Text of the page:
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Beer Reviews

Trooper

Robinsons Brewery
Stockport
United Kingdom
https://www.robinsonsbrewery.com/

Style: ESB
ABV: 4.7%

Eddie’s Rating:
one beerone beerone beerone beerone beer   (Recommended)


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Surprise! Once again, I’m back. And once again, it’s International Month at BeerDorks.com! That means we’ll be looking at brews from around the globe instead of those in our backyard.

Normally I like to start International Month with seminal classics, usually out of Belgium or Germany. Tonight’s review, though, while a seminal classic (in a different sensory experience), comes out of England. And, of course, what I’m talking about is the god-like metal band Iron Maiden.

All European metal is derivative of Iron Maiden. It isn’t even debatable. Whether its death metal coming out of Poland, black metal out of England, or funeral doom metal out of Sweden, each subgenre can trace its roots linearly back to Iron Maiden. Same can be said of most American heavy, speed, and thrash metal—Metallica wouldn’t have existed (do they still exist?) if it weren’t for Steve Harris and company. Hell, you might be able to give them credit for some of the proto-punk of the early ’80s. (Listen to Agent Orange’s Living In Darkness next to Iron Maiden’s self-titled debut and don’t tell me there’s a shit-ton of similarities. Seriously. Do it, ya pansy!)

Needless to say, I’m a HUGE Iron Maiden fan. One of the first albums I owned was Somewhere In Time, which I listened to top-volume on my cheap-ass genuine Panaphonics “walkman” (a portable music cassette player, for anyone under 30) while cultivating corn on our 60-year-old International Model M tractor. (Tedious work—the corn was only a few inches tall, so I had to drive at the tractor’s lowest speed so I didn’t bury the plants with the upturned dirt. So, less than one mile per hour. It would take me days to cultivate a single field. Then when I got them all done, I had to turn around and do them all again, albeit a little faster this time, since the corn had grown a bit by then.) Anyway, Somewhere In Time got me through the tedium.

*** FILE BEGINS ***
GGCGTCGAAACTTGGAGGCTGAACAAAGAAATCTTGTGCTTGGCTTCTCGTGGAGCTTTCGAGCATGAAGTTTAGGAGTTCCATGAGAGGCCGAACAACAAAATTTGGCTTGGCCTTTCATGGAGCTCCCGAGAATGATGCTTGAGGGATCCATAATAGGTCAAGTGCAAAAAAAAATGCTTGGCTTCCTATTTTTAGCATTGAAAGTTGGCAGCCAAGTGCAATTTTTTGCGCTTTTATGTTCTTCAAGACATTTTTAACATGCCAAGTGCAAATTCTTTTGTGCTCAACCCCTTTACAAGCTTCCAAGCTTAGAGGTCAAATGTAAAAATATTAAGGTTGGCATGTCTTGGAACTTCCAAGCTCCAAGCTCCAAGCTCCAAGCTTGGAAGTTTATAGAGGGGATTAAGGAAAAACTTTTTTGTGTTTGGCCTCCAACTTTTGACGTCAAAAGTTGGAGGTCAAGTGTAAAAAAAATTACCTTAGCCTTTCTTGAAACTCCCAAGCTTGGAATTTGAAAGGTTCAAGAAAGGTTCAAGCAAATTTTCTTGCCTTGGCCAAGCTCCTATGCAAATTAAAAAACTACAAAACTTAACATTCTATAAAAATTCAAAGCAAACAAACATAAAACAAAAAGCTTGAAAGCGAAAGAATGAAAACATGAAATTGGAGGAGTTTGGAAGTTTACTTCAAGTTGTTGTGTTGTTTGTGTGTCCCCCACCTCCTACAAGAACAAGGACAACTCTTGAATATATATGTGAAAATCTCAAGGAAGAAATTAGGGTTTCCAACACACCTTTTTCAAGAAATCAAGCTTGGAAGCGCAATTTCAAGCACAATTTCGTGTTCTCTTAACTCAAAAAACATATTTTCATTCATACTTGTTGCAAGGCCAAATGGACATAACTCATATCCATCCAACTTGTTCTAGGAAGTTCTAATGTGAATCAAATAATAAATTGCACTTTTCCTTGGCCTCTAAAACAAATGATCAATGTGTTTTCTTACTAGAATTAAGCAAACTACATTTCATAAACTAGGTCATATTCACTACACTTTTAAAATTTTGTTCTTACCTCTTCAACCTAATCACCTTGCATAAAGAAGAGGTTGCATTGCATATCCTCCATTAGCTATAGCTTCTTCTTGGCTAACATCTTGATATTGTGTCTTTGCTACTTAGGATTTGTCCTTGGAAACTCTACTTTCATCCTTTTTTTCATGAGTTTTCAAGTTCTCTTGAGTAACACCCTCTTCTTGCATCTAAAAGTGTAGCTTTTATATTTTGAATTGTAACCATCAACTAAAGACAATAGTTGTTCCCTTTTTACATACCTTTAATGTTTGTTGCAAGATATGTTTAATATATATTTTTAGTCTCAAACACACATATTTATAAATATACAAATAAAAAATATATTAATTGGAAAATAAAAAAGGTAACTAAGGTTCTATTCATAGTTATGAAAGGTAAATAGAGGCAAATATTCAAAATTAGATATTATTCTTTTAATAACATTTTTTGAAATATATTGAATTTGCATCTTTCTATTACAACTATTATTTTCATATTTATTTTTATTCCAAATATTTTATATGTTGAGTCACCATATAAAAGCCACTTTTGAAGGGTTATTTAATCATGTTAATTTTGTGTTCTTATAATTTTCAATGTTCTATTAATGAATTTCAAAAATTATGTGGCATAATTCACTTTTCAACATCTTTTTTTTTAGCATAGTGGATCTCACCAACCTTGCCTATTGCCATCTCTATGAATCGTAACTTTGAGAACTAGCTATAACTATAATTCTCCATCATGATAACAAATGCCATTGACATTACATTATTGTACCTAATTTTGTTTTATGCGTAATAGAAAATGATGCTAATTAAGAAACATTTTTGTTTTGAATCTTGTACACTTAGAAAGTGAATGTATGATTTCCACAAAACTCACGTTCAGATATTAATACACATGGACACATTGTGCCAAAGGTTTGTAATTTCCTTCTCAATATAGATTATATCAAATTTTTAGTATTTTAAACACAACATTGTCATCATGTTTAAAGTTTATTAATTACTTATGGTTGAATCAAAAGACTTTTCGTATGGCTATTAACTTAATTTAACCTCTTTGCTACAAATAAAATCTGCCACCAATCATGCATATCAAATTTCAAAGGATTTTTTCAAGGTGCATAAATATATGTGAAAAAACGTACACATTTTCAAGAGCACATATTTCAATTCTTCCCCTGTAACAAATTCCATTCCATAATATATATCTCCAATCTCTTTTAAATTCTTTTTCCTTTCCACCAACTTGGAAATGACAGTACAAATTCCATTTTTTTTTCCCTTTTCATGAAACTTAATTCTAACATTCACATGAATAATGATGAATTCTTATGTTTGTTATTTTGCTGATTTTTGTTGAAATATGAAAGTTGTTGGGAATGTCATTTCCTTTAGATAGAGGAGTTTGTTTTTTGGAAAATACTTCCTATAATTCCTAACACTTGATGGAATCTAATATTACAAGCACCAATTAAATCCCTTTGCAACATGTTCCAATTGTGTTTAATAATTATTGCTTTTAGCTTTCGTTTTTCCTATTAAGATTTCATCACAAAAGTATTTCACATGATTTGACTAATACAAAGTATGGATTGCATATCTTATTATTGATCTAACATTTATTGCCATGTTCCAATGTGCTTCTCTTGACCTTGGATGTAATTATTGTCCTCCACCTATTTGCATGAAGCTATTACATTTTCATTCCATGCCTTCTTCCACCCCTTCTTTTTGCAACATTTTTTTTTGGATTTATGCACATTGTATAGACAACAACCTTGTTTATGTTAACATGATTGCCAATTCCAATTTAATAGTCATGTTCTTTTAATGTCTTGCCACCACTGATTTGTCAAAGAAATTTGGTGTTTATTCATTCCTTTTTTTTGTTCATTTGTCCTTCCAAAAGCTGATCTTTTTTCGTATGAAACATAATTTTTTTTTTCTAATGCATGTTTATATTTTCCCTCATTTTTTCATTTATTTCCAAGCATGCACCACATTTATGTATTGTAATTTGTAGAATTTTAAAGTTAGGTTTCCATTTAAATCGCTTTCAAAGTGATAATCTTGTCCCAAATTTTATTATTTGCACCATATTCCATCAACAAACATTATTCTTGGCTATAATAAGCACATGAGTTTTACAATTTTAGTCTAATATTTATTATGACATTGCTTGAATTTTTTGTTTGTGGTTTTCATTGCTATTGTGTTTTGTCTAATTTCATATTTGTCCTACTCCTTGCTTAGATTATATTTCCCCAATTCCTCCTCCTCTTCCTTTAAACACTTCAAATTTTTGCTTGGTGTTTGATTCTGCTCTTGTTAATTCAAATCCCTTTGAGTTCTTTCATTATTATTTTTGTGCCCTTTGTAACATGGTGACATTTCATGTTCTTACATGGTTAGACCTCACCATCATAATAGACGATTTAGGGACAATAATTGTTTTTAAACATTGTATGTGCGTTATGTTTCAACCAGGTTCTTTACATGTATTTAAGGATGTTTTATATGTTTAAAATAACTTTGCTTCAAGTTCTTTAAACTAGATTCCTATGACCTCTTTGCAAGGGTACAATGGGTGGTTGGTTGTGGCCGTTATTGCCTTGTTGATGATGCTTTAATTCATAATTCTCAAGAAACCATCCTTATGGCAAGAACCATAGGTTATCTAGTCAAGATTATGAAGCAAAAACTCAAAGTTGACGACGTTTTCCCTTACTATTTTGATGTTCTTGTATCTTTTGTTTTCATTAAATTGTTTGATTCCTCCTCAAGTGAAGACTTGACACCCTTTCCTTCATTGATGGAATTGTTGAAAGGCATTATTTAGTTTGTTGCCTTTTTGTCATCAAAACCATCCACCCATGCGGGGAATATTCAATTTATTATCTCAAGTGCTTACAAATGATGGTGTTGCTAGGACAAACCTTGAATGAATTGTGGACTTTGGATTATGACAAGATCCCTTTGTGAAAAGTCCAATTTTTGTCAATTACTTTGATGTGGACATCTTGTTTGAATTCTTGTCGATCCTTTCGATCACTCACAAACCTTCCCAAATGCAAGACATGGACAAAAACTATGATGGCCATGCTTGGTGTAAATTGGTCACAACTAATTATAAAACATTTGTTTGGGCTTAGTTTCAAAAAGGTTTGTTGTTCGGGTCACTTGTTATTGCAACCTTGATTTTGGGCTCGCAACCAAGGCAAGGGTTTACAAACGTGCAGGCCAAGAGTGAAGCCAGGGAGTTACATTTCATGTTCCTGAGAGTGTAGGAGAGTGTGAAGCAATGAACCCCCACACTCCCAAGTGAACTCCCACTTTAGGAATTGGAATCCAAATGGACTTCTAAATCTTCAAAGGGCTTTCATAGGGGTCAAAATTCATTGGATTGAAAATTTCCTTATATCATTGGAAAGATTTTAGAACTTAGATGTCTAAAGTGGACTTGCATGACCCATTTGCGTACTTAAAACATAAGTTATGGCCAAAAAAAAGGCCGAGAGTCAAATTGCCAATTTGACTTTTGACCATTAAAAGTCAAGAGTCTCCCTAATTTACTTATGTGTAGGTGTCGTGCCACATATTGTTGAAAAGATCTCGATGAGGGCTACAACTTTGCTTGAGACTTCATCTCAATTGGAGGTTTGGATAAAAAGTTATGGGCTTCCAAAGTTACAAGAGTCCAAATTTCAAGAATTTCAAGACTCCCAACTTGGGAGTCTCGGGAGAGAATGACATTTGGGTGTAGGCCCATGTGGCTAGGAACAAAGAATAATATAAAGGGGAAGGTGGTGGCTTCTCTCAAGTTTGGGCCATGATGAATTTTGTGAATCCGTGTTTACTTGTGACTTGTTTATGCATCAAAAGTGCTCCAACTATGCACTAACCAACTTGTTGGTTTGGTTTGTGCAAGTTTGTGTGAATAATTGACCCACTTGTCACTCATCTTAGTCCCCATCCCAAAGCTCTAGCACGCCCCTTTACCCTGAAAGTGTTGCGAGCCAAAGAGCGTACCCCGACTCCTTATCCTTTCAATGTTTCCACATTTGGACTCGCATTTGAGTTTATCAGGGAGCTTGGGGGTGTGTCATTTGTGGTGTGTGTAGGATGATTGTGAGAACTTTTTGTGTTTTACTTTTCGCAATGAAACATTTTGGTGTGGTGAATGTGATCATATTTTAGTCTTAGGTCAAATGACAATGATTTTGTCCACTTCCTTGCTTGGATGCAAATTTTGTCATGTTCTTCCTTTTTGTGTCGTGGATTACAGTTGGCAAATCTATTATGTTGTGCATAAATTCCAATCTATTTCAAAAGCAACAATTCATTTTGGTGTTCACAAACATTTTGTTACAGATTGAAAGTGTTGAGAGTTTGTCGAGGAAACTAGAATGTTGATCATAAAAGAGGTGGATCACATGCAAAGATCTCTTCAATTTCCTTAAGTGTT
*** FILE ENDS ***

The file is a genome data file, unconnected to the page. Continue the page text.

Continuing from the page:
So what the fuck does all of this have to do with beer? I’m getting there, fer chrissakes! Tonight’s brew is called Trooper, named for one of Iron Maiden’s iconic songs off of their 1983 album Piece Of Mind. While I think that is one of their weaker earlier albums, there’s a reason why “The Trooper” is a classic: because it fucking rocks. Listen to that and you can see why everyone from Metallica to Motörhead sounds the way they do. Listen to it live (I did in Chicago on Maiden’s Brave New World tour) and risk having your heart explode—it’s that fast. Yngwie fucking Malmsteen fast. (Also influenced hugely by Iron Maiden, although I doubt he would ever admit to being influenced by anyone.)

Again, what does this have to with beer? Trooper (the beer) was formulated by Iron Maiden lead singer/747 pilot/champion fencer/cancer survivor/constantly-in-motion-do-everything-in-the-world Bruce Dickinson, because apparently he didn’t have anything else to do with all that downtime. Its brewed by the independently-owned, 178-year-old Robinsons in Stockport, England. While a lot of people not into metal would look at Iron Maiden as “extreme,” this beer is decidedly not. It comes from the culture that gave us Americans the “session beer“ and Trooper falls right within that definition (at least for us Americans used to 6-plus percent ABV pale ales).

It pours a beautiful caramel color, with a restrained, off-white head. The nose is toffee and tiny notes of citrus, probably from the very American Cascade hops. The body is quite light for a craft brew—you won’t be drinking this one for muscle—with a sharp, not-quite-metallic mouthfeel. A touch of nutty malt starts things out, but it quickly dissipates to a watery middle before a short finish nipped off by earthy Goldings hops.

Like I said, decidedly small in body, but Trooper’s got enough nuance to keep an old metal head and Beer Dork like myself interested throughout the bottle. Think of it as a session ESB and, while you won’t be blown away, you won’t be disappointed, either. If you want a little more oomph in your Trooper, maybe look for their special edition 666 version (6.66 percent ABV, kind of a no-brainer if you know anything about Iron Maiden), which I’ve yet to try. Either way, UP THE IRONS!

Reviewed by Eddie Glick on February 1, 2016.
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